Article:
By putting ink to paper, Corbett added Pennsylvania to the growing list of states that impose strict photo-identification requirements on voters before their vote can count - and added fresh fuel to what has become a bitter partisan fight in the state and across the nation. The law is to be in full force for the fall presidential election - a fact that Democrats said was no accident.
City and county officials warned of long lines at polling places and confusion for poll workers. Democrats and civil liberties groups promised to swiftly sue.
Those critics claim the measure will suppress the votes of the elderly, the disabled, minorities, and the poor, and violates the Pennsylvania constitution's mandate of "free and equal" elections.
"This is about suppressing the vote, and nothing else," said House Minority Leader Frank Dermody (D., Allegheny) minutes after the GOP-led House approved the bill, almost entirely on party lines.
Rep. Thaddeus Kirkland (D., Phila.) said: "This is a Jim Crow voter-suppression bill. . . . I know it, you know it, we all know it. I'm just not afraid to say it."
Republicans said the bill would ensure that the votes of those who cast ballots legally were not trumped by the votes of those who didn't.
"I certainly think and advocate that this is actually going to protect the enfranchisement of every single citizen's vote, no matter what your background, beliefs, religion, race, or ethnicity are," said House Majority Leader Mike Turzai (R., Allegheny). "Whenever you have fraud, you dilute the meaning of any single citizen's vote."
The House engaged in an unusually lengthy three-day debate before approving the bill Wednesday on a 104-88 vote. Every Democrat in the chamber voted no; all but three Republicans, aye.
During the debate, Democrats raised questions about the bill's necessity and its intent. Many argued that the measure was little more than a Trojan horse designed to tip election battles in Republicans' favor - starting with the presidential race.
Democrats also questioned whether there really was a vote-fraud problem that needed to be addressed and whether voters having to present a photo ID would actually solve it.
They contended the law would cause new problems at polls, both for the state's eight-million-plus registered voters and its tens of thousands of poll workers.
The bill mandates that voters show a photo ID such as a driver's license, passport, Pennsylvania college student ID card, or ID from a personal-care home.
But what would happen, Rep. Mike Sturla (D., Lancaster) wondered, if someone came in with a photo ID card from a cosmetology school? Could that person vote?
The bill's sponsor, Rep. Daryl Metcalfe (R., Butler), listed the acceptable identification cards but could not quite answer Sturla's question.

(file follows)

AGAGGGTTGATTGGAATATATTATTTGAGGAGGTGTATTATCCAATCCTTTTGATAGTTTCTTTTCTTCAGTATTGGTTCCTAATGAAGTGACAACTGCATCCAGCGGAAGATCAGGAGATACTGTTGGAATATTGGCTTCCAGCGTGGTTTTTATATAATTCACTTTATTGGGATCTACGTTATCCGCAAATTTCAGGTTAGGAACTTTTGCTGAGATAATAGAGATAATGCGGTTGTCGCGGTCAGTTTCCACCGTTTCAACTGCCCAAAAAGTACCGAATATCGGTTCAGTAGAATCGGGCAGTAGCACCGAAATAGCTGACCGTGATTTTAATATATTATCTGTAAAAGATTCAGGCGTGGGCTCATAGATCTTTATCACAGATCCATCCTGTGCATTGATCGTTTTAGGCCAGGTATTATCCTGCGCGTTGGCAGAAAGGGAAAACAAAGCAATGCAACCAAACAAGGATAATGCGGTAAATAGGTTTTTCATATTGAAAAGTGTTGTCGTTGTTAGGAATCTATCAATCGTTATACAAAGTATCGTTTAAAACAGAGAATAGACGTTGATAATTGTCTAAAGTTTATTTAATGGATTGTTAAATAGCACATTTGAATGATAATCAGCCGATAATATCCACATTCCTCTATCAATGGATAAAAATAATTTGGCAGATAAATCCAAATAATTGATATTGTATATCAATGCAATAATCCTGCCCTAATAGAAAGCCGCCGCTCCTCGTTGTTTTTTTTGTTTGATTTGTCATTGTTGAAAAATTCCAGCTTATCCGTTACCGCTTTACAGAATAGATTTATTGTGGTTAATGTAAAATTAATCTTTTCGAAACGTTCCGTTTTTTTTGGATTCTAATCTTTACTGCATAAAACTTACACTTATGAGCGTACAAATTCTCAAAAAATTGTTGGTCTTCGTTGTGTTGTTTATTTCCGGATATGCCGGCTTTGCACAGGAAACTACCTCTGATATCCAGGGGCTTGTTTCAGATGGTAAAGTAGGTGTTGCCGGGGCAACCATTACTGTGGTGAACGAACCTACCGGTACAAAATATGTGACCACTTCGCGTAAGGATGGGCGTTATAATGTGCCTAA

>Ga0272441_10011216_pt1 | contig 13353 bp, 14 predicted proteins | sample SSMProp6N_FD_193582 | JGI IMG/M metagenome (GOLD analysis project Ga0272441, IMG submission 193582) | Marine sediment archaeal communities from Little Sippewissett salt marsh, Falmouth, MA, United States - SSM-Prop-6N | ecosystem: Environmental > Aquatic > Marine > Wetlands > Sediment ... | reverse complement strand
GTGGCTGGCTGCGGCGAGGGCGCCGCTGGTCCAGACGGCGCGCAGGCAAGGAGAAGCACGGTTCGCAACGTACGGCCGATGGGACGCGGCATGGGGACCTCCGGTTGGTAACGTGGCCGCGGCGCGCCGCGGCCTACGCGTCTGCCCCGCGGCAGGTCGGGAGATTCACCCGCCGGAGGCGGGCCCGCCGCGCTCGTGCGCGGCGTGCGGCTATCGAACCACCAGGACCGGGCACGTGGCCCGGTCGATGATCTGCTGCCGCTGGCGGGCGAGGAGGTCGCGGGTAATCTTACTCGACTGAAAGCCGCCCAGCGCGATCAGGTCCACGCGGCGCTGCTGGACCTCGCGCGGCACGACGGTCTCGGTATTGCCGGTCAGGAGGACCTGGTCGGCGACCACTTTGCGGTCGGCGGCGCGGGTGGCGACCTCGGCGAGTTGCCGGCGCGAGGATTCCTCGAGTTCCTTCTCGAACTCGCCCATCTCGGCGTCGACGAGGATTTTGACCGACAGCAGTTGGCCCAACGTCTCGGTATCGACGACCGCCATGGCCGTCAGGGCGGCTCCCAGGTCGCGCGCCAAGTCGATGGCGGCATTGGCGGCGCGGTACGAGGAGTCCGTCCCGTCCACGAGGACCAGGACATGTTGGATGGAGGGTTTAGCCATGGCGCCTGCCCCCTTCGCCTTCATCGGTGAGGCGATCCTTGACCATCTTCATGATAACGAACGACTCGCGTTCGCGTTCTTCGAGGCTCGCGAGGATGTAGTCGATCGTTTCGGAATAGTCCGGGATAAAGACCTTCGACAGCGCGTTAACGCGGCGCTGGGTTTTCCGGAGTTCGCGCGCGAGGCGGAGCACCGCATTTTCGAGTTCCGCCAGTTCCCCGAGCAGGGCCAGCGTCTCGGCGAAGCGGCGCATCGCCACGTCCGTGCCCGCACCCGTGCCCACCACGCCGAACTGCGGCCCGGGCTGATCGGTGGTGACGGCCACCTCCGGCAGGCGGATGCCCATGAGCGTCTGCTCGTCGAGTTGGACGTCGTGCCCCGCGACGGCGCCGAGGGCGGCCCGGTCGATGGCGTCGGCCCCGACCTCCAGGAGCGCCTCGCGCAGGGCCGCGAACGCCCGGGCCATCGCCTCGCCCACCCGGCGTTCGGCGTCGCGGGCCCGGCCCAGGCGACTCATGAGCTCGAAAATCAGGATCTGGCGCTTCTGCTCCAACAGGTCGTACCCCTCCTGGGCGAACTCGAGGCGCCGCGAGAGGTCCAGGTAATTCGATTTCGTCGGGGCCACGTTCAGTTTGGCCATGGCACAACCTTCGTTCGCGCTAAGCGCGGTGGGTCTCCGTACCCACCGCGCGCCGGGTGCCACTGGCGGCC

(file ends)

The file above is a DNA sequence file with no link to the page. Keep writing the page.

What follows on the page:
"If the maker of the bill can't answer the question, then how do we expect our poll workers to?" Sturla asked.
Secretary of State Carol Aichele, whose department oversees elections, said Wednesday that her staff typically rolled out a voter-education program in every presidential year. This year, that program will add information on the new law. There will also be radio and TV ads.
The department, Aichele said, will use funds from the federal Help America Vote act to pay for the publicity blitz.
Proponents estimate the state will spend almost $5 million to implement the law. A liberal think tank has put the number closer to $11 million. Whatever the price tag, implementing the law in such a short time will be a challenge, local officials say.
The County Commissioners Association of Pennsylvania warned legislators this week that the new ID requirements would result in longer lines at polls. The group also said commissioners had not heard allegations of voter impersonation from voters or workers.
Stephanie Singer, who as chairman of Philadelphia's city commissioners oversees the city's voting and has opposed the ID bill, said she was bracing for inevitable complications on Election Day.
The state is planning a "soft rollout" of the law for the April 24 primary, when voters will be asked for photo ID but not required to present one.
If voters Nov. 6 do not have photo IDs, they can cast provisional ballots and then have six days to present acceptable ID to officials.
But what happens, asked Singer, if a voter's photo ID displays a home address different from the one on poll workers' election rolls? What should a poll worker do if a student who lives in Philadelphia but attends Rutgers University in New Jersey shows up with a Rutgers student ID?
"As hard as we work to train people, there will be workers and poll watchers and voters who will be confused by this," said Singer. "And that will create tension in the polling place."
Republicans said the law was written to provide voters who need assistance in complying with the new requirements with the means to do so. The state Department of Transportation is to issue free ID cards to those who contend they have other acceptable proof of identity. Corbett said PennDot would also coordinate with other state agencies to offer special hours, as well as shuttles for seniors to get the proper identification.
Similar laws in other states have triggered a wave of recent court challenges. Corbett said the likelihood of suits did not deter him.
"If somebody challenges it," he said, "we will defend it."
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